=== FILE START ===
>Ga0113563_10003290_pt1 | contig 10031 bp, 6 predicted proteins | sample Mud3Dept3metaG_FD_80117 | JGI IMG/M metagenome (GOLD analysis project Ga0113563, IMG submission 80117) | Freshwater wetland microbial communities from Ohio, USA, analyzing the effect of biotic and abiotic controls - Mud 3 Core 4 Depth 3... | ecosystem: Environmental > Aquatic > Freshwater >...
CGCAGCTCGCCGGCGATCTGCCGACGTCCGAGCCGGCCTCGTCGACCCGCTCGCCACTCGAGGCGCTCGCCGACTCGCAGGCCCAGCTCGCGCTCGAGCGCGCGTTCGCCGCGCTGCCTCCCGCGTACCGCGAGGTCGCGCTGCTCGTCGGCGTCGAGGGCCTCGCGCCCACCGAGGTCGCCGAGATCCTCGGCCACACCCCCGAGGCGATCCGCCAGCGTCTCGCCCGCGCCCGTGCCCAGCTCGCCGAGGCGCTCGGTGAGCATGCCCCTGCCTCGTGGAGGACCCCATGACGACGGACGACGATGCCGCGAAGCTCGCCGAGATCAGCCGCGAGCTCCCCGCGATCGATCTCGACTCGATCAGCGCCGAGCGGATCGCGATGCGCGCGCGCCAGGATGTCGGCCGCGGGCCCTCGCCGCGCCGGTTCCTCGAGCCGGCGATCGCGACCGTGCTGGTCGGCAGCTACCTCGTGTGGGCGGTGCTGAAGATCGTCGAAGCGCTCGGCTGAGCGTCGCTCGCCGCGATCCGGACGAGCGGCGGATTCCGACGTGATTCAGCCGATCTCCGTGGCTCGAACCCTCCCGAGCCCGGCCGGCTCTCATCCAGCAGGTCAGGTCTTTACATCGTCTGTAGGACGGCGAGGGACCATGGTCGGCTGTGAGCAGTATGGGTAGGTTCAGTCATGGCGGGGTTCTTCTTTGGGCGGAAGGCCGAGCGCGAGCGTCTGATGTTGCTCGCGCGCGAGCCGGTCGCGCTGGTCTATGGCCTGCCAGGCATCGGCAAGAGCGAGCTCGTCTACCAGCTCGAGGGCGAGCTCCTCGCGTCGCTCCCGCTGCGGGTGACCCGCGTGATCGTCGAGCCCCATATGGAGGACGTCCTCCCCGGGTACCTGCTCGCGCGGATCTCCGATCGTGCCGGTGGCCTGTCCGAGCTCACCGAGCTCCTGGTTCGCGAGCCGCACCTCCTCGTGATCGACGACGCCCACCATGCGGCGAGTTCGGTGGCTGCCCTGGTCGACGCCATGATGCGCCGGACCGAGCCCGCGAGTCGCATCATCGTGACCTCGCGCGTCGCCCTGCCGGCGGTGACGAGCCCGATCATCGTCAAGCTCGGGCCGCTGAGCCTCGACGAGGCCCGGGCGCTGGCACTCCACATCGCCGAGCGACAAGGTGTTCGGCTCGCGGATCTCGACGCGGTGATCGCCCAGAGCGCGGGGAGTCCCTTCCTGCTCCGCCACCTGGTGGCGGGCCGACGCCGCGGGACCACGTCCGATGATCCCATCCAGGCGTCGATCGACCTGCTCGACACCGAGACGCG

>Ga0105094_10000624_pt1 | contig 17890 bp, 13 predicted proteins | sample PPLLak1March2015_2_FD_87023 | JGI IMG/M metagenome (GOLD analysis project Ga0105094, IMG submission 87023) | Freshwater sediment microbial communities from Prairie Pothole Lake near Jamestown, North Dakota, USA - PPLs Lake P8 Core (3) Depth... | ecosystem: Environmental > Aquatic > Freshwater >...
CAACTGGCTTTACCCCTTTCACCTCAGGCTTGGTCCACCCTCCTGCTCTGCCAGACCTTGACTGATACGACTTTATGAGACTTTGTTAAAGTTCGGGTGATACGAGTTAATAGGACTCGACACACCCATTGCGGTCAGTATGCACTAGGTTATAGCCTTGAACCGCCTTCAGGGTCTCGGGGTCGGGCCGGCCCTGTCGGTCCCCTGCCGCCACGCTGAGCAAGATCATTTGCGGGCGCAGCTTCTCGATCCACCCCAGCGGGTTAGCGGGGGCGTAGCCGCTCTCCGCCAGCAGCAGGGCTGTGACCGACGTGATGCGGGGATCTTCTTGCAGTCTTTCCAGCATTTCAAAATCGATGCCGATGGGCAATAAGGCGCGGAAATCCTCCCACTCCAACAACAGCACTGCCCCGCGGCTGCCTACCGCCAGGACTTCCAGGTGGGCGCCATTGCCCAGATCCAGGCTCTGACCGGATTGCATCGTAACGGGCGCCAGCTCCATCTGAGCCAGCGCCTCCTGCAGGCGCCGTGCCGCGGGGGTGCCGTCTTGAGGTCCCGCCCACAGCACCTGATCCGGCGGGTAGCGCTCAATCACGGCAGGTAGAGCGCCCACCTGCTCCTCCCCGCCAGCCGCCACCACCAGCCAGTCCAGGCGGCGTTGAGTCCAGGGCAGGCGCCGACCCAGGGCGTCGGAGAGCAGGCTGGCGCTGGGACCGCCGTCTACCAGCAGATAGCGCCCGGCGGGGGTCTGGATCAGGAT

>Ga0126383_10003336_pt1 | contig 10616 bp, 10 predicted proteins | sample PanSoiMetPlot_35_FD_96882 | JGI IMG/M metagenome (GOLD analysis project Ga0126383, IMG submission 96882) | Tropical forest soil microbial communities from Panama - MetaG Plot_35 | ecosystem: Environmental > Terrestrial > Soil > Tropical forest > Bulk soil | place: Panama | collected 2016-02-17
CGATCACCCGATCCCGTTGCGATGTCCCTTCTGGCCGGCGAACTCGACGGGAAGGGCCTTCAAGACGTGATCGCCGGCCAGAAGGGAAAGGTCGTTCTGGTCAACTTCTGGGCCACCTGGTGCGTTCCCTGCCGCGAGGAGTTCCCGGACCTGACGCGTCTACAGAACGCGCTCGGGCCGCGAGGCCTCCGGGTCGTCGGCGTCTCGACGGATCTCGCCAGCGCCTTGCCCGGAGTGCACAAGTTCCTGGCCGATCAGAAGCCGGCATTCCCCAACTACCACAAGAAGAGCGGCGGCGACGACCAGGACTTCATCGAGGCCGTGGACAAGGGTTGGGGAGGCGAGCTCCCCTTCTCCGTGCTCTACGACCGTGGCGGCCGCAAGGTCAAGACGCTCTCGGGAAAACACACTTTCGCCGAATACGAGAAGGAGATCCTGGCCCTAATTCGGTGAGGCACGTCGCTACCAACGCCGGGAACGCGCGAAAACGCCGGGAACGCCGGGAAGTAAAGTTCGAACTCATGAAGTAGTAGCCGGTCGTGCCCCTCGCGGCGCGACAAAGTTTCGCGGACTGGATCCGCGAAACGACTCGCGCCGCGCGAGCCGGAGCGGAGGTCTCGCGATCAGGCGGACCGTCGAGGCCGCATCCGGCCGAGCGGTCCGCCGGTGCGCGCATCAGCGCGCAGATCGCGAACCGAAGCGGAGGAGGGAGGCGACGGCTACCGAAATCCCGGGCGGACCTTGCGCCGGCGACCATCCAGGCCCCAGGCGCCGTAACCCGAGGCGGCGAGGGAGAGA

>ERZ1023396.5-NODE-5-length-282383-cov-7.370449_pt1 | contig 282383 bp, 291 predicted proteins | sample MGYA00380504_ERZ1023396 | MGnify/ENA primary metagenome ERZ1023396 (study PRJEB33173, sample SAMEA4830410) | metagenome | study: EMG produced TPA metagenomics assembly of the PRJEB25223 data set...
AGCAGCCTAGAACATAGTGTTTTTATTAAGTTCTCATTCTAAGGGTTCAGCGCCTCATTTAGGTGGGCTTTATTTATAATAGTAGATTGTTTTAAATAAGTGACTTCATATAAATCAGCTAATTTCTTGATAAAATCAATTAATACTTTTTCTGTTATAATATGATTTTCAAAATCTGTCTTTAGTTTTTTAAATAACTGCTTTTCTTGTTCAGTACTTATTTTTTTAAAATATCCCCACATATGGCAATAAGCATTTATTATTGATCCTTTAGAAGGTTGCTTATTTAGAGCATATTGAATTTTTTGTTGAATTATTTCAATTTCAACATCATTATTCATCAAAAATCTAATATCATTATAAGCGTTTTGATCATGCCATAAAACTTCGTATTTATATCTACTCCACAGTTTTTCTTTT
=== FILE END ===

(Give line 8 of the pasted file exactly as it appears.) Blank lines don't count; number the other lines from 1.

AGCAGCCTAGAACATAGTGTTTTTATTAAGTTCTCATTCTAAGGGTTCAGCGCCTCATTTAGGTGGGCTTTATTTATAATAGTAGATTGTTTTAAATAAGTGACTTCATATAAATCAGCTAATTTCTTGATAAAATCAATTAATACTTTTTCTGTTATAATATGATTTTCAAAATCTGTCTTTAGTTTTTTAAATAACTGCTTTTCTTGTTCAGTACTTATTTTTTTAAAATATCCCCACATATGGCAATAAGCATTTATTATTGATCCTTTAGAAGGTTGCTTATTTAGAGCATATTGAATTTTTTGTTGAATTATTTCAATTTCAACATCATTATTCATCAAAAATCTAATATCATTATAAGCGTTTTGATCATGCCATAAAACTTCGTATTTATATCTACTCCACAGTTTTTCTTTT